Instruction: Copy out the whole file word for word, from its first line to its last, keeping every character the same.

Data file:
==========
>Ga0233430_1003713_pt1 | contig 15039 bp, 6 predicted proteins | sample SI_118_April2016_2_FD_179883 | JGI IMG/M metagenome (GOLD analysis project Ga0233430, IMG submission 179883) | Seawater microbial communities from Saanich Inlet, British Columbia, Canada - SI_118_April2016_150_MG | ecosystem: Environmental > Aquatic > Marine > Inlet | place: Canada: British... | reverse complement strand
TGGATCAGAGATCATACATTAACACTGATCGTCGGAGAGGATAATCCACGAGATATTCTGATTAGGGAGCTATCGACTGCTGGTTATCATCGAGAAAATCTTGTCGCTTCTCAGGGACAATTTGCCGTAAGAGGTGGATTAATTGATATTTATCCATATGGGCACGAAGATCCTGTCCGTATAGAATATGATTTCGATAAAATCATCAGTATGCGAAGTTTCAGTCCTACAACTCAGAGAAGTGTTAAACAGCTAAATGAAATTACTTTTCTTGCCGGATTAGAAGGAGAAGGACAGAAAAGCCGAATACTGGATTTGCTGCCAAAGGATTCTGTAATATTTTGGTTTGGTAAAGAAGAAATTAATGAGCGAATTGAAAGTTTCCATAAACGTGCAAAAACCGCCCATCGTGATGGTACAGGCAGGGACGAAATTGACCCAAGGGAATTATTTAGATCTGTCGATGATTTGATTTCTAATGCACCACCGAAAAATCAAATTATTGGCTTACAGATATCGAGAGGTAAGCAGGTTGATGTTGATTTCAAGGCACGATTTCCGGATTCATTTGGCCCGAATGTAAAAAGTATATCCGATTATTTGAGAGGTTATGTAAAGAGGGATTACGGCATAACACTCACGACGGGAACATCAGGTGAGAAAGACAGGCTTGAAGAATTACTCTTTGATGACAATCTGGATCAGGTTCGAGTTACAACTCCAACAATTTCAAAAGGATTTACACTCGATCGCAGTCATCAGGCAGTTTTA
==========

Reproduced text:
>Ga0233430_1003713_pt1 | contig 15039 bp, 6 predicted proteins | sample SI_118_April2016_2_FD_179883 | JGI IMG/M metagenome (GOLD analysis project Ga0233430, IMG submission 179883) | Seawater microbial communities from Saanich Inlet, British Columbia, Canada - SI_118_April2016_150_MG | ecosystem: Environmental > Aquatic > Marine > Inlet | place: Canada: British... | reverse complement strand
TGGATCAGAGATCATACATTAACACTGATCGTCGGAGAGGATAATCCACGAGATATTCTGATTAGGGAGCTATCGACTGCTGGTTATCATCGAGAAAATCTTGTCGCTTCTCAGGGACAATTTGCCGTAAGAGGTGGATTAATTGATATTTATCCATATGGGCACGAAGATCCTGTCCGTATAGAATATGATTTCGATAAAATCATCAGTATGCGAAGTTTCAGTCCTACAACTCAGAGAAGTGTTAAACAGCTAAATGAAATTACTTTTCTTGCCGGATTAGAAGGAGAAGGACAGAAAAGCCGAATACTGGATTTGCTGCCAAAGGATTCTGTAATATTTTGGTTTGGTAAAGAAGAAATTAATGAGCGAATTGAAAGTTTCCATAAACGTGCAAAAACCGCCCATCGTGATGGTACAGGCAGGGACGAAATTGACCCAAGGGAATTATTTAGATCTGTCGATGATTTGATTTCTAATGCACCACCGAAAAATCAAATTATTGGCTTACAGATATCGAGAGGTAAGCAGGTTGATGTTGATTTCAAGGCACGATTTCCGGATTCATTTGGCCCGAATGTAAAAAGTATATCCGATTATTTGAGAGGTTATGTAAAGAGGGATTACGGCATAACACTCACGACGGGAACATCAGGTGAGAAAGACAGGCTTGAAGAATTACTCTTTGATGACAATCTGGATCAGGTTCGAGTTACAACTCCAACAATTTCAAAAGGATTTACACTCGATCGCAGTCATCAGGCAGTTTTA